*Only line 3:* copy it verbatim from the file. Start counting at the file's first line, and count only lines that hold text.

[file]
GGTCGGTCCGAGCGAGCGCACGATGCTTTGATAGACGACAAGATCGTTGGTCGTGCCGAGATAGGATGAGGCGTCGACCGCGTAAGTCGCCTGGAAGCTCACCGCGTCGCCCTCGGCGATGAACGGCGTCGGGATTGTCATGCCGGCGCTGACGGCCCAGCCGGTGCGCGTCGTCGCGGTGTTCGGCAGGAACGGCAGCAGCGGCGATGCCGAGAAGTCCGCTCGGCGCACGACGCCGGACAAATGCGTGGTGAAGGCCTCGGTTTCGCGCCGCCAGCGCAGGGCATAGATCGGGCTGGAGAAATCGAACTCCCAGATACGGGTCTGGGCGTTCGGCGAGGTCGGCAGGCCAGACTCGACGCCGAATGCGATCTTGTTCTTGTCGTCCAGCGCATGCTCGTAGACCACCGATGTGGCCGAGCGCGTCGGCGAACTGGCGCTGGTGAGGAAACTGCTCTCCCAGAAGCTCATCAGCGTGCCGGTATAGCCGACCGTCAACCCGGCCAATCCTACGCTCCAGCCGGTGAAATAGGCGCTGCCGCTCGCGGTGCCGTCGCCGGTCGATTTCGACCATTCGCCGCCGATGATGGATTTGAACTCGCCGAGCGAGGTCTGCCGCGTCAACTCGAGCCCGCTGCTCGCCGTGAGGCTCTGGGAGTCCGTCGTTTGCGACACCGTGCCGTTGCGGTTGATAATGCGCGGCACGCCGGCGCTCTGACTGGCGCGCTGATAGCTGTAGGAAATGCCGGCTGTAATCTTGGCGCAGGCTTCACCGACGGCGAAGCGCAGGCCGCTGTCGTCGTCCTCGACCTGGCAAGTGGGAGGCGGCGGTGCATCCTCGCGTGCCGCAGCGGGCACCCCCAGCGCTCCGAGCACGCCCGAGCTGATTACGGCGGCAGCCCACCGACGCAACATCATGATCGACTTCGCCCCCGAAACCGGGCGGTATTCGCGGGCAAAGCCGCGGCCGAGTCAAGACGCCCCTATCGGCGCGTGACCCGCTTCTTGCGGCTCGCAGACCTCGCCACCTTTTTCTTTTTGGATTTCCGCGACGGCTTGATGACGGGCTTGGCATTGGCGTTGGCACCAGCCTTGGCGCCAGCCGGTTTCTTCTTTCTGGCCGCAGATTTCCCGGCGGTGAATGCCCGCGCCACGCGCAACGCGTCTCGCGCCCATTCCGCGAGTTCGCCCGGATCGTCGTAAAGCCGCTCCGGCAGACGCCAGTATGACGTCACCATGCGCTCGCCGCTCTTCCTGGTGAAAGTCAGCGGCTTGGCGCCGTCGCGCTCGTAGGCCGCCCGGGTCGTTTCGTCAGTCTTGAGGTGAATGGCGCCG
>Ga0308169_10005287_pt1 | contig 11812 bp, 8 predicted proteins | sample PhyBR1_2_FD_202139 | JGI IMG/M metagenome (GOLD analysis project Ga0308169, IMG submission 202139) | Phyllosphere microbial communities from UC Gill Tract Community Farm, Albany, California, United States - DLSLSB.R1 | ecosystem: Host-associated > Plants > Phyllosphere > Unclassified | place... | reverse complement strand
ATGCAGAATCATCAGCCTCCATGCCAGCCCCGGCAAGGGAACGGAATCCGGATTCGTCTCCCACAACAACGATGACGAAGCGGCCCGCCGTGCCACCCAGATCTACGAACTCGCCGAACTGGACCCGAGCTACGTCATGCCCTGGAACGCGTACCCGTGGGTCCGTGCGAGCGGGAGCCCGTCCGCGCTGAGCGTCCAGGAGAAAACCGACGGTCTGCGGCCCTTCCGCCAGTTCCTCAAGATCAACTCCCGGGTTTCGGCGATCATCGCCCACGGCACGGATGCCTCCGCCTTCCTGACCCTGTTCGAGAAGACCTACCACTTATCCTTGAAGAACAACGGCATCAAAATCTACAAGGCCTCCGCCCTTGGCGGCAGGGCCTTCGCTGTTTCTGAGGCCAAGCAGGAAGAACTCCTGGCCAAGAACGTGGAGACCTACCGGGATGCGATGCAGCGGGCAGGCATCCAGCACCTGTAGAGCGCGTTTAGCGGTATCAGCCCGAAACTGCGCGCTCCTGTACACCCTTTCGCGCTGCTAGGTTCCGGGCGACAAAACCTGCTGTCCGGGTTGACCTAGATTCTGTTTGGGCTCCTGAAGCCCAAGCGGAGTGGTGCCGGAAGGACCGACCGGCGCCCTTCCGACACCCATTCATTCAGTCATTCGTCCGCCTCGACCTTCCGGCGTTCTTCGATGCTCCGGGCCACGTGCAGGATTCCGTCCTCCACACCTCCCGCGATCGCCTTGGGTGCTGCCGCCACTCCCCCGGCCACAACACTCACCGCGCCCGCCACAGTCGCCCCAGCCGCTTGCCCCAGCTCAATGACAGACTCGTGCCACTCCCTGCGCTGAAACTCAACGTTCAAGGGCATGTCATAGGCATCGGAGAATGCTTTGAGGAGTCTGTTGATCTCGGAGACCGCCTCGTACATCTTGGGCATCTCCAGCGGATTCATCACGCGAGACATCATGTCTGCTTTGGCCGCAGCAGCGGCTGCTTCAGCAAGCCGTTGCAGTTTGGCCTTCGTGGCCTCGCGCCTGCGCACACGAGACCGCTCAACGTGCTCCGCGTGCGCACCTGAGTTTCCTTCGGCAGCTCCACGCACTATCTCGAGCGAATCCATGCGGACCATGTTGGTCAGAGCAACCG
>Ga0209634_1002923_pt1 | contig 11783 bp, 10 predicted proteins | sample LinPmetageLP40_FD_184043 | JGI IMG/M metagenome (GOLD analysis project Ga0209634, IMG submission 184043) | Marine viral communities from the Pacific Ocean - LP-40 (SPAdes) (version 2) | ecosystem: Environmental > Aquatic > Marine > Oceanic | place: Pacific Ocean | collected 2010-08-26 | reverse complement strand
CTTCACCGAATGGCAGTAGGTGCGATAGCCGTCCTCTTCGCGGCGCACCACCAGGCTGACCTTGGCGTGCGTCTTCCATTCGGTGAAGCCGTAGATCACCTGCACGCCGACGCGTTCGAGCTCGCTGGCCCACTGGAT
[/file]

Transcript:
ATGCAGAATCATCAGCCTCCATGCCAGCCCCGGCAAGGGAACGGAATCCGGATTCGTCTCCCACAACAACGATGACGAAGCGGCCCGCCGTGCCACCCAGATCTACGAACTCGCCGAACTGGACCCGAGCTACGTCATGCCCTGGAACGCGTACCCGTGGGTCCGTGCGAGCGGGAGCCCGTCCGCGCTGAGCGTCCAGGAGAAAACCGACGGTCTGCGGCCCTTCCGCCAGTTCCTCAAGATCAACTCCCGGGTTTCGGCGATCATCGCCCACGGCACGGATGCCTCCGCCTTCCTGACCCTGTTCGAGAAGACCTACCACTTATCCTTGAAGAACAACGGCATCAAAATCTACAAGGCCTCCGCCCTTGGCGGCAGGGCCTTCGCTGTTTCTGAGGCCAAGCAGGAAGAACTCCTGGCCAAGAACGTGGAGACCTACCGGGATGCGATGCAGCGGGCAGGCATCCAGCACCTGTAGAGCGCGTTTAGCGGTATCAGCCCGAAACTGCGCGCTCCTGTACACCCTTTCGCGCTGCTAGGTTCCGGGCGACAAAACCTGCTGTCCGGGTTGACCTAGATTCTGTTTGGGCTCCTGAAGCCCAAGCGGAGTGGTGCCGGAAGGACCGACCGGCGCCCTTCCGACACCCATTCATTCAGTCATTCGTCCGCCTCGACCTTCCGGCGTTCTTCGATGCTCCGGGCCACGTGCAGGATTCCGTCCTCCACACCTCCCGCGATCGCCTTGGGTGCTGCCGCCACTCCCCCGGCCACAACACTCACCGCGCCCGCCACAGTCGCCCCAGCCGCTTGCCCCAGCTCAATGACAGACTCGTGCCACTCCCTGCGCTGAAACTCAACGTTCAAGGGCATGTCATAGGCATCGGAGAATGCTTTGAGGAGTCTGTTGATCTCGGAGACCGCCTCGTACATCTTGGGCATCTCCAGCGGATTCATCACGCGAGACATCATGTCTGCTTTGGCCGCAGCAGCGGCTGCTTCAGCAAGCCGTTGCAGTTTGGCCTTCGTGGCCTCGCGCCTGCGCACACGAGACCGCTCAACGTGCTCCGCGTGCGCACCTGAGTTTCCTTCGGCAGCTCCACGCACTATCTCGAGCGAATCCATGCGGACCATGTTGGTCAGAGCAACCG